Weekly Wrap: Samsung Goes Second
By Carlo Longino, Fri Dec 03 16:15:00 GMT 2004
Samsung overtakes Motorola as the number-two handset vendor, mmO2 signs on to i-mode, municipal Wi-Fi efforts take a beating, and more...
Researcher firm Gartner this week released its third-quarter handset sales figures, and they're the first to say that Samsung has passed Motorola as the second-biggest manufacturer, coming in about half a point ahead of Moto with 13.8 percent market share. Nokia's share rose above 30 percent again, but the real story is the battle between Samsung and Motorola, whose businesses are taking divergent paths: Samsung's margins are shrinking while its volume grows, and Motorola looks to be sacrificing market share to keep margins high.
As mobile phone sales continue to boom, demand is growing for cheap handsets, both in emerging markets where most users have low incomes, but also from users in mature markets interested in simpler devices. But, just as one end of the scale does down the other goes up: more and more advanced features are going mainstream and becoming important to a number of users.
One feature that's failed to set the world alight is MMS. Multimedia messaging hasn't really caught on with users, now one company is hoping an MMS chat service will make some waves. It's hard to see users finding MMS chat rooms very compelling, regardless of their interest in marrying computer-based IM and mobile messaging, since all the benefits of the system appear to go to service providers, not users.
In a move that didn't really surprise anyone, mmO2 announced this week it was licensing i-mode and would begin offering the services in Germany, Ireland and the UK. Existing i-mode licensee KPN is a bit miffed as it thought it had exclusive rights to offer i-mode in Germany through its E-Plus unit there, but it would appear DoCoMo interprets that exclusivity as applying only to the i-mode brand name. It's an interesting move in terms of handsets -- both in helping the i-mode alliance carriers better create volumes of scale, and perhaps also helping NTT DoCoMo source handsets from Western vendors.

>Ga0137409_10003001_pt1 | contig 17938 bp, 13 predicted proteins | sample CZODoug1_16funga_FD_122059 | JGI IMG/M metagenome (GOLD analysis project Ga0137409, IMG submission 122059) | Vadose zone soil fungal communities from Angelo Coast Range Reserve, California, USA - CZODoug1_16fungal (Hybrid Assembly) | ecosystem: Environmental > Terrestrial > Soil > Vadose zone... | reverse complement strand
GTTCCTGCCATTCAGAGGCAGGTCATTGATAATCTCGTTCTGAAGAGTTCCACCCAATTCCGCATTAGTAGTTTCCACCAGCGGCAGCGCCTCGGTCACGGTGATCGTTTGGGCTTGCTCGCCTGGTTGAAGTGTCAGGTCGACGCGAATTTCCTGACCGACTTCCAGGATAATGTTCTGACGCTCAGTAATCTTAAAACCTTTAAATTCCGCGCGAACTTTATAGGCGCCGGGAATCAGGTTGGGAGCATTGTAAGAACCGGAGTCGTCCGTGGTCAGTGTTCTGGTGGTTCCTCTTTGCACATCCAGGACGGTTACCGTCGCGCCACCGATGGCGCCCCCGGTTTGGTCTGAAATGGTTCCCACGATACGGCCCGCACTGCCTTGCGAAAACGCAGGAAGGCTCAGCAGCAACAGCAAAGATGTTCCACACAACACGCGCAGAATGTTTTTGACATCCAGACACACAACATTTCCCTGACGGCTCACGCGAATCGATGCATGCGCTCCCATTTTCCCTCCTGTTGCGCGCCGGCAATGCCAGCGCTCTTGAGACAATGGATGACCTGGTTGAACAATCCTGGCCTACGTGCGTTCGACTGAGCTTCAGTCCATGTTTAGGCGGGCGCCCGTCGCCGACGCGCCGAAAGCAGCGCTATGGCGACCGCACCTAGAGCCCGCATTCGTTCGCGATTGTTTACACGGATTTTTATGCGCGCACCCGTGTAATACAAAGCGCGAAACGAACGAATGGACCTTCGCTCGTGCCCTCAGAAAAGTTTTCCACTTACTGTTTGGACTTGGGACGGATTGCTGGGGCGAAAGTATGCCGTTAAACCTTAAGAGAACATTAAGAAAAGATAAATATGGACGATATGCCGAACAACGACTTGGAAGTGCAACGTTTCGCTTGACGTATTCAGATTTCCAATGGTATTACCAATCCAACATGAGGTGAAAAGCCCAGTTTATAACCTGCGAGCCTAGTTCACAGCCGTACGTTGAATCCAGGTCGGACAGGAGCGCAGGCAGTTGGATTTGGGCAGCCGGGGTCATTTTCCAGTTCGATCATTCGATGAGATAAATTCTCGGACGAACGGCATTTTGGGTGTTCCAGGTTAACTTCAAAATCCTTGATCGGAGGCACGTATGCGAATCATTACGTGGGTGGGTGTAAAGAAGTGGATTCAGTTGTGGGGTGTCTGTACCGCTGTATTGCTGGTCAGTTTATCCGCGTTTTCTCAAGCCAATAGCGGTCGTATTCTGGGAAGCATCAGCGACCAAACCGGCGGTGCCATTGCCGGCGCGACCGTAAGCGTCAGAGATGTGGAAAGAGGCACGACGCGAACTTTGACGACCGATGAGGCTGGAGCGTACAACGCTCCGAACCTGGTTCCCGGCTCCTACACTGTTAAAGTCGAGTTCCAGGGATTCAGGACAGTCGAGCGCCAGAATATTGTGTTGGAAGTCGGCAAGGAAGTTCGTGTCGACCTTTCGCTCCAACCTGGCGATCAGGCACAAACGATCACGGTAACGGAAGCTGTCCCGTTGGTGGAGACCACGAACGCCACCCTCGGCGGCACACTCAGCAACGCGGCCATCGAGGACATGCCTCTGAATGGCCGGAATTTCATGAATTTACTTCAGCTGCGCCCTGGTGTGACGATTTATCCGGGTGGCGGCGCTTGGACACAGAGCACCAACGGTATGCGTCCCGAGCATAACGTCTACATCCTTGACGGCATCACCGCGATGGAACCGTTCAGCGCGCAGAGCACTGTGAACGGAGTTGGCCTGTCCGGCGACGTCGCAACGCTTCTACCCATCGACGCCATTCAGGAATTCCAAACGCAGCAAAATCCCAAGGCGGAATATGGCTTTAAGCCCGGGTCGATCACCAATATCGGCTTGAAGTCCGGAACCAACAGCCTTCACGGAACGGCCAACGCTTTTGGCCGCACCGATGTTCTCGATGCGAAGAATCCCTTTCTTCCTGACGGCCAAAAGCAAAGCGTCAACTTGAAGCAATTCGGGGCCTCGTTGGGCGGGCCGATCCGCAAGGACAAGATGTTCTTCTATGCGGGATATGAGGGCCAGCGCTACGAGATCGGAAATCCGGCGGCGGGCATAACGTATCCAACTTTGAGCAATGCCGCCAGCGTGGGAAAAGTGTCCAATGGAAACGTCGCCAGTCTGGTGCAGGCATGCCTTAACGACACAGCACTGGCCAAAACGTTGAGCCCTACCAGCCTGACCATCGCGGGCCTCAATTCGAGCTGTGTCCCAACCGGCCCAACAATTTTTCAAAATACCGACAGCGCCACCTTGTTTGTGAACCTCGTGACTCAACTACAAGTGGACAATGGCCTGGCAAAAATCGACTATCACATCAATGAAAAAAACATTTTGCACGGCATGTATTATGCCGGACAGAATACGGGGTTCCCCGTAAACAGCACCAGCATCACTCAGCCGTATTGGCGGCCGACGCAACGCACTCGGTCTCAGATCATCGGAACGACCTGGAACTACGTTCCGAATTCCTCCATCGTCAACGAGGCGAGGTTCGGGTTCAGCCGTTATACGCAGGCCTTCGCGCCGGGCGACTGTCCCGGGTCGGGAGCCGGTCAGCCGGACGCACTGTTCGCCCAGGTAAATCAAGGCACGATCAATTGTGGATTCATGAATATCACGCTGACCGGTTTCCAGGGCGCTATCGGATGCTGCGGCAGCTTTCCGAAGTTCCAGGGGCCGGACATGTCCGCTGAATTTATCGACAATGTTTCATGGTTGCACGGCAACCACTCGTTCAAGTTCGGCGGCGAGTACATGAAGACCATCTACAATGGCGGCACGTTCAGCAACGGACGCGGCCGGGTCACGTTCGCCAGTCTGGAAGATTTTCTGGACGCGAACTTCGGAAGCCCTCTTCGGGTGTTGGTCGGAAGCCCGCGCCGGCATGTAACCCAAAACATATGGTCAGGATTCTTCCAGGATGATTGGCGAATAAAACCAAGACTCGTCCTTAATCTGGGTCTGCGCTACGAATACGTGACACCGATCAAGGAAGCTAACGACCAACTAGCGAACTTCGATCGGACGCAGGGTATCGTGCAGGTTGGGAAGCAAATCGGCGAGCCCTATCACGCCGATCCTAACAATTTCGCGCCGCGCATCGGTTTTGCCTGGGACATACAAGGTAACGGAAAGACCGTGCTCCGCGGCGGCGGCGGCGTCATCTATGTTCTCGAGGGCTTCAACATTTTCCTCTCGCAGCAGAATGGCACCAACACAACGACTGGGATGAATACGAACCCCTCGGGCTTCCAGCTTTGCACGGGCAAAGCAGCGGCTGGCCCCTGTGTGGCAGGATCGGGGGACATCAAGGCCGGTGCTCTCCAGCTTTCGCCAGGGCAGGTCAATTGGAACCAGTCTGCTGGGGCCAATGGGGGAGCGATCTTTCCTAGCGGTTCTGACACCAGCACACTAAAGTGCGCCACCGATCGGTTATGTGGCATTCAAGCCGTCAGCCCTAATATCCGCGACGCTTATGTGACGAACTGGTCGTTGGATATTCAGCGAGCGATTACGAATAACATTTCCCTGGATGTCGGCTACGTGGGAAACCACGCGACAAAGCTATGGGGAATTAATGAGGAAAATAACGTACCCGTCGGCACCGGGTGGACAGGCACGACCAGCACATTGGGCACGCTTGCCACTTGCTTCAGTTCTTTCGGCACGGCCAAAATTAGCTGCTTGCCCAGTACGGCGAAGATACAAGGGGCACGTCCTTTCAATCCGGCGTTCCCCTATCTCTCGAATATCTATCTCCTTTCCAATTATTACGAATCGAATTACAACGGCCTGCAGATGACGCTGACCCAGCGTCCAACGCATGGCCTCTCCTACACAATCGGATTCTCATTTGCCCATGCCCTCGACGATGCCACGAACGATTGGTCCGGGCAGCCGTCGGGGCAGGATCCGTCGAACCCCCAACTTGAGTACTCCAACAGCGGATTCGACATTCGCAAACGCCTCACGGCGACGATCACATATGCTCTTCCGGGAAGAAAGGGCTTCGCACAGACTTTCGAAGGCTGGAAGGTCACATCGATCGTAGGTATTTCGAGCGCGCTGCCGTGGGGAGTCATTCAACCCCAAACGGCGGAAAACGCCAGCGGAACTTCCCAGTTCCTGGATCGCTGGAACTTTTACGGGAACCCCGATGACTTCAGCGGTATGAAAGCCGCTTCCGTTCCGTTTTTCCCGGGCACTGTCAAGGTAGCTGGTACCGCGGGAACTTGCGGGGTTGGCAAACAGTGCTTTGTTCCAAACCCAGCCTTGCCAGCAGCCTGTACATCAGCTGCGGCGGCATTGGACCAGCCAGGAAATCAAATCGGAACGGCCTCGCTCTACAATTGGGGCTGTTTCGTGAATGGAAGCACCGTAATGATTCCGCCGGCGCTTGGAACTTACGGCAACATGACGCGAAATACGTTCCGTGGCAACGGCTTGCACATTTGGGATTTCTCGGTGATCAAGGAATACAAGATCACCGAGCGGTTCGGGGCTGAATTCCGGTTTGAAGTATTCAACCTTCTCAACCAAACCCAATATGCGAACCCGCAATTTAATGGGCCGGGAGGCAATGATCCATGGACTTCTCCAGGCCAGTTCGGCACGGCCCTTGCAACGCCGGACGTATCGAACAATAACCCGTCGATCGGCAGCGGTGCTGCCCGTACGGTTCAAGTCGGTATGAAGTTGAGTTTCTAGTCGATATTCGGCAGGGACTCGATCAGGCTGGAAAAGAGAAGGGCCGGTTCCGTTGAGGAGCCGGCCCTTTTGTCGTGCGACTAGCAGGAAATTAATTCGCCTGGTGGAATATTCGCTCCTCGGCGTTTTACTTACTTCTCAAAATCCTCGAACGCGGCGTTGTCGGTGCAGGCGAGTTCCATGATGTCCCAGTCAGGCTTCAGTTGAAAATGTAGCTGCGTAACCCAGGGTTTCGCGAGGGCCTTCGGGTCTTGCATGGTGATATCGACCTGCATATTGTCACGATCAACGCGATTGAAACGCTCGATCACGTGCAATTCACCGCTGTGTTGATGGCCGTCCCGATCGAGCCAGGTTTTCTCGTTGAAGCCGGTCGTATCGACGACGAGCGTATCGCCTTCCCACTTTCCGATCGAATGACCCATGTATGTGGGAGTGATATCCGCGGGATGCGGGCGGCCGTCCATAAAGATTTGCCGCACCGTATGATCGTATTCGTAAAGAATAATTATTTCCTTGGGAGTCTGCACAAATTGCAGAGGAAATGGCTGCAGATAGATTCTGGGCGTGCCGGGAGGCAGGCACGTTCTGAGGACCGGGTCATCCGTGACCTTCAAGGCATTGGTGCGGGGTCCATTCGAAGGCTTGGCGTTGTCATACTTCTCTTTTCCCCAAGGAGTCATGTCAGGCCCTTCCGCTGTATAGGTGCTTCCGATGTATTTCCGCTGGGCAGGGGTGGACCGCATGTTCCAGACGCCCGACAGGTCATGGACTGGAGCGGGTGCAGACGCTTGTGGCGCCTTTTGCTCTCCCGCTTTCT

Municipal Wi-Fi networks have been in the news a lot lately, given the interest by the city of Philadelphia to build and operate a citywide public network -- plans that were called into question when Pennsylvania's governor signed into effect a law keeping local governments from offering networks that would compete with incumbent providers. But Spanish regulators have shut down a city Wi-Fi network in Barcelona, claiming it was unfair competition to private companies. The rub is that the small, free network only allowed access to about 60 Web sites with information for tourists and local residents.
TheFeature member Russell Buckley submitted a story this week on the integration of mobile phones and traditional radio, surmising that done properly, it's a better combination than mobile television. People are accustomed to listening to the radio or music in the background while they do other things, making it well-suited to the mobile environment, and technological advances and innovation can make the experience more interactive.
New technology that uses liquid-filled chambers juiced with electricity to create tiny lenses that act like bigger variable-focus lenses could drastically improve cameraphone image quality. A small French company, as well as Philips Research, are working on the lenses and say they could appear in products in the next year or two.
Elsewhere on the site this week, TheFeature relaunched with a brand-new design, Mark Frauenfelder gets a feel for haptics, Howard Rheingold takes a look at manufacturers' efforts to send handsets down the fashion runway, and Steve Wallage looks ahead to how mobile operators will fare in 2005.